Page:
October 15, 2015 / 12:29 AM / 2 years ago

GLOBAL MARKETS-Data hauls dollar off 2-month low, stocks push higher

* Europe tracks Asian stock gains as Fed hike bets wither
    * MSCI Asia-Pacific index hits 2-month high
    * Dollar struggles at multi-week lows versus peers
    * U.S. crude dips amid lingering global glut concerns

    By Marc Jones
    LONDON, Oct 15 (Reuters) - Reassuring U.S. core inflation
and jobless claims figures lifted the dollar off a two-month low
on Thursday, while a two-month high for Asian indexes saw world
shares bounce back from two days of losses.
    A steady pick-up in underlying U.S. consumer price pressures
and the lowest new unemployment claims in 42 years helped allay
fears of a new bout of disinflation and settled some nerves
after Goldman Sachs became to latest major Wall Street
name to report a plunge in profits. 
    Dire data and company results on Wednesday that included $22
billion being wiped off the value of the world's largest
retailer Wal-Mart, had seen the dollar drop overnight. 
    But the CPI numbers cemented a turnaround and it was pulling
clear of the $1.15 per euro and the 118.10 yen 
levels it had tested as Wall Street's main markets also got off
to a 0.3 - 0.6 percent positive start.     
    "The dollar having been on the back foot, is now less on the
back foot" said Kit Juckes, at Societe Generale in London 
    "But the markets are extremely fickle. Between the comments
from Nowotny and a small tick up in U.S. underlying CPI we have
managed to shift (the dollar direction) around. But there is
only so much happiness I can get from data is still soft."
    The dollar's slide was initially halted by European Central
Bank policymaker Ewald Nowotny who said it was "quite obvious
that additional sets of instruments are necessary" if the ECB
wants to get euro zone inflation heading back towards 2 percent.
  
    The scent of stimulus helped European shares snap a
three-day slide. The pan-European FTSEurofirst 300 rose
1.2 percent after Asian bourses, which are also eyeing stimulus
from China and Japan, had hit their highest since mid-August.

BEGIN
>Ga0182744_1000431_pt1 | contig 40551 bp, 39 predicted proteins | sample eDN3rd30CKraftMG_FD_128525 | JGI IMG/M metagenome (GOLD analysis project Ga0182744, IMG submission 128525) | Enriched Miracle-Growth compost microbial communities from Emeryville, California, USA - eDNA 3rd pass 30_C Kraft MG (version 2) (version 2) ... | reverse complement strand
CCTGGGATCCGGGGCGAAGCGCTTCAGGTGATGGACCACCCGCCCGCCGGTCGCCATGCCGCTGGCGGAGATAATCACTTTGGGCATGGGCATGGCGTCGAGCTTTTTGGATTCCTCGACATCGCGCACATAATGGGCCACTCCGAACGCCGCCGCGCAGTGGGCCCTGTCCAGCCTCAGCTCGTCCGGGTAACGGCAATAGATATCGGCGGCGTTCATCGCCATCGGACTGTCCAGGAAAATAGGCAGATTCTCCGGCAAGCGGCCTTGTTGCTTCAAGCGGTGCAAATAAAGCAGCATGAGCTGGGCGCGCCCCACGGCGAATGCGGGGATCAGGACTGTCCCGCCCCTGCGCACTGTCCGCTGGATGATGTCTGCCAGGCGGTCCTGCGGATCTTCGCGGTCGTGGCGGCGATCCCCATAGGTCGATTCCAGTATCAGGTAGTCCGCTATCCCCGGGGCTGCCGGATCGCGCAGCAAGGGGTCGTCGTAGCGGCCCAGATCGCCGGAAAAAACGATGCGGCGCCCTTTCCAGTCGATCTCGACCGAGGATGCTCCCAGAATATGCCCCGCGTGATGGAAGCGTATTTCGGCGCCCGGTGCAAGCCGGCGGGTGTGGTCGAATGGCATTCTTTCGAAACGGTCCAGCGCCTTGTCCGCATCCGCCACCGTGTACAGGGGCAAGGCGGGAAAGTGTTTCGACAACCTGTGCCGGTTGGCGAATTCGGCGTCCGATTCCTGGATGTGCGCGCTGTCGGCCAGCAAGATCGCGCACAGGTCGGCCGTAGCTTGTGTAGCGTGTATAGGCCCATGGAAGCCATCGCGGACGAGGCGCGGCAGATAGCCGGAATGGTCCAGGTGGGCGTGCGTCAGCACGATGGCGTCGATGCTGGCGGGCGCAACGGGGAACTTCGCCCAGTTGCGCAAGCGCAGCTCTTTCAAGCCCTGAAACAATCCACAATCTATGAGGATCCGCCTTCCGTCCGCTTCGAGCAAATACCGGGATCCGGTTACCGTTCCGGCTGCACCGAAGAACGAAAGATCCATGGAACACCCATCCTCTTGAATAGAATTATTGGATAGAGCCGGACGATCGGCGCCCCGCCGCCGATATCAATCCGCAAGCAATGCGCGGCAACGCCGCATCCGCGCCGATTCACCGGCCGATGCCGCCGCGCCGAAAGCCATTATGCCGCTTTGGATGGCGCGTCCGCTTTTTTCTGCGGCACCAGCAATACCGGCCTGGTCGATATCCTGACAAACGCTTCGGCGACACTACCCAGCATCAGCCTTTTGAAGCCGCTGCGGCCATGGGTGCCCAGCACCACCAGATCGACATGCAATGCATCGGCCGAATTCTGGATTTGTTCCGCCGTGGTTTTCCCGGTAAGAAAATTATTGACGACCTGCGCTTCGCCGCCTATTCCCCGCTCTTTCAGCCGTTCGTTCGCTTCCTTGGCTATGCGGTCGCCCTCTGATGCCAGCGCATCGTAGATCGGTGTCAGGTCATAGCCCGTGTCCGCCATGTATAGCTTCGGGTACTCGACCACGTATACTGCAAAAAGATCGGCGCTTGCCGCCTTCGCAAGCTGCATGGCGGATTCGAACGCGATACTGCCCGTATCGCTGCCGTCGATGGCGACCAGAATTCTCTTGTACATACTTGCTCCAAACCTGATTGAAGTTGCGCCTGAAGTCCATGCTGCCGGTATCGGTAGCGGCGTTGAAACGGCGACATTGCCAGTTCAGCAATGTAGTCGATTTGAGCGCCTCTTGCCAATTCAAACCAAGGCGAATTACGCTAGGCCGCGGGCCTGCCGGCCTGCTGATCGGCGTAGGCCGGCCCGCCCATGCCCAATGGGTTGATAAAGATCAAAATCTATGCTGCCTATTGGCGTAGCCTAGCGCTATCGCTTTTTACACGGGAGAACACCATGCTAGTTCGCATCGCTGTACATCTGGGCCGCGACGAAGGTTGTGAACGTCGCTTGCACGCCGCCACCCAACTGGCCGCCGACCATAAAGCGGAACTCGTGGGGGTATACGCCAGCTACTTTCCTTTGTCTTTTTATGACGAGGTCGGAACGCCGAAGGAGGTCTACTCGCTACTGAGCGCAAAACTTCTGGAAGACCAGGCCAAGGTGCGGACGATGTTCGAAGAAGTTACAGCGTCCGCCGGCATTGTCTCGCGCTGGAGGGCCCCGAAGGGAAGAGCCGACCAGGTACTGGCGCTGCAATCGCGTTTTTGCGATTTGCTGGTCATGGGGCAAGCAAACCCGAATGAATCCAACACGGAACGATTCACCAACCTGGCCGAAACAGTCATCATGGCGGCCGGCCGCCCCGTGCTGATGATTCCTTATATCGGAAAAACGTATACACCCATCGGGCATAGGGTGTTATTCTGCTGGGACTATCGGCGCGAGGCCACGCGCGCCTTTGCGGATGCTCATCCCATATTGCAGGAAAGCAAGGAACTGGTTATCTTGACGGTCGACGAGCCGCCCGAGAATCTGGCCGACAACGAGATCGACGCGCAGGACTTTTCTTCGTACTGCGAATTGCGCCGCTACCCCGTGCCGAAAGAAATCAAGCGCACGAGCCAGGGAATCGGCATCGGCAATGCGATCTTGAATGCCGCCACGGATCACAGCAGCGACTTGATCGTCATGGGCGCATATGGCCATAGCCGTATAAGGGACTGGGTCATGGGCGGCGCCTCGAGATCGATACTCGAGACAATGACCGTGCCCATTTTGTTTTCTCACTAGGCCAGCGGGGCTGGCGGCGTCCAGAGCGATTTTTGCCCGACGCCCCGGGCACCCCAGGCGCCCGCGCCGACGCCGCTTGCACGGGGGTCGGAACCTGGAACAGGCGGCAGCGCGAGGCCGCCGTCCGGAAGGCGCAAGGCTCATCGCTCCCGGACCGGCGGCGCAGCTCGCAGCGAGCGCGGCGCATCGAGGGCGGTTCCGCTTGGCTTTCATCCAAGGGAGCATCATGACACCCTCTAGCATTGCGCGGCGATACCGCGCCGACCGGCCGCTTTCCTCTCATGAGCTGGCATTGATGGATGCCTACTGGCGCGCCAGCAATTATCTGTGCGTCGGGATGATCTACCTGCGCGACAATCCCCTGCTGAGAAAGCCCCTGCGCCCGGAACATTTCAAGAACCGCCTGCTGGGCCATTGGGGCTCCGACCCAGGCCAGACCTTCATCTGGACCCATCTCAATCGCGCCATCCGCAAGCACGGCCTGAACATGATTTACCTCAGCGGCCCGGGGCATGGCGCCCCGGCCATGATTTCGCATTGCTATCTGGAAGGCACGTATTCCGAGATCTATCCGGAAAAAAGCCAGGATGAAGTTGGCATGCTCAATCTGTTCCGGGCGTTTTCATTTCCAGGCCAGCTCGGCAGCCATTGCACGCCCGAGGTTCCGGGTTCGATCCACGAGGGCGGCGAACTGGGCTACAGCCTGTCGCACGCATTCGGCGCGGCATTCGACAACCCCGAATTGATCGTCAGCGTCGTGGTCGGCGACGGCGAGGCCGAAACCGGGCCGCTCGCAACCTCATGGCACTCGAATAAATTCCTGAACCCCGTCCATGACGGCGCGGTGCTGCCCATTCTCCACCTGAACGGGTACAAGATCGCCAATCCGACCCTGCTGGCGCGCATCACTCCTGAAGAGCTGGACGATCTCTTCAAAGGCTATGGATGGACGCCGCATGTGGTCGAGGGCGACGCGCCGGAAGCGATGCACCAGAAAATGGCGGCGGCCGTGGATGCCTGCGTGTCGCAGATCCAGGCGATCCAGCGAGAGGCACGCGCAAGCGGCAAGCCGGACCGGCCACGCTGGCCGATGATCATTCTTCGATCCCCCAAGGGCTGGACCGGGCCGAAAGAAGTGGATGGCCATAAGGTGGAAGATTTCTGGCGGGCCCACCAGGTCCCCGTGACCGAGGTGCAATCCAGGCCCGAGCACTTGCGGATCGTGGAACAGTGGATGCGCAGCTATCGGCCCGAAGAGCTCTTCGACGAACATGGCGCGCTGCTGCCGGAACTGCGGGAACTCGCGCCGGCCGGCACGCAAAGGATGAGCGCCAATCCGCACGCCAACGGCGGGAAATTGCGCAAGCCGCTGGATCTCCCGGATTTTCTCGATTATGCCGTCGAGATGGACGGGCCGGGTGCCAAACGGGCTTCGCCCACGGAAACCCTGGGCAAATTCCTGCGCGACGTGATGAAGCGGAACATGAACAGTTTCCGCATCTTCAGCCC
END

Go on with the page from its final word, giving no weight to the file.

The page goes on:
A new Reuters poll showed China is expected to keep cutting
interest rates and bank reserve requirements against a backdrop
of slowing growth which is now expected to be 6.5 percent next
year. 
    MSCI's broadest index of Asia-Pacific shares outside Japan
 ended up 2 percent as Shanghai shares 
advanced 2.3 percent, Australian shares nudged up 0.6
percent and South Korea's Kospi climbed 1.1 percent.
    Japan's Nikkei gained 1.15 percent, as the second
successive fall in manufacturers' sentiment kept pressure on its
policymakers to do more. 
    "There seem to be considerable expectations of further
economic stimulus, which could mitigate some of the deflationary
pressures," said Gerry Alfonso, analyst at Shenwan Hongyuan
Securities.
    
    EMERGING RELIEF
    The U.S. data saw a minor unwinding of Wednesday's debt
market rally. U.S. 10-year notes saw their yields climb back to
2 percent and Germany Bund yields nudged higher too though the
strength of the move was questionable. 
    The chance of a Fed rate hike any time soon have all but
evaporated following a month-long run of disappointing U.S. and
also Chinese and European data.
    European Central Bank Vice President Vitor Constancio said a
rate hike by the Fed could have greater global repercussions
than in the past because the economy has changed and central
banks were "learning in real time" having got little experience
of moving away from zero interest rates. 
    Among commodities, oil struggled amid lingering concerns of
a global supply glut and as the dollar stabilised.
Industrial metals got a fresh lift with copper near a
4-week high and gold reaching a 3-1/2 month peak. 
    Emerging Asian currencies also made the most of the earlier
dollar weakness. The Indonesian rupiah hit its strongest
in more than four months, South Korea's won touched a
three-month peak and Malaysia's ringgit jumped more
than 1 percent.
    "We are seeing continuous unwinding of bearish bets on
emerging currencies generally, as views of 'no U.S. hike this
year' are growing," said Seungji Jeon, Samsung Futures' FX
analyst in Seoul.

    
 (Editing by Janet Lawrence)

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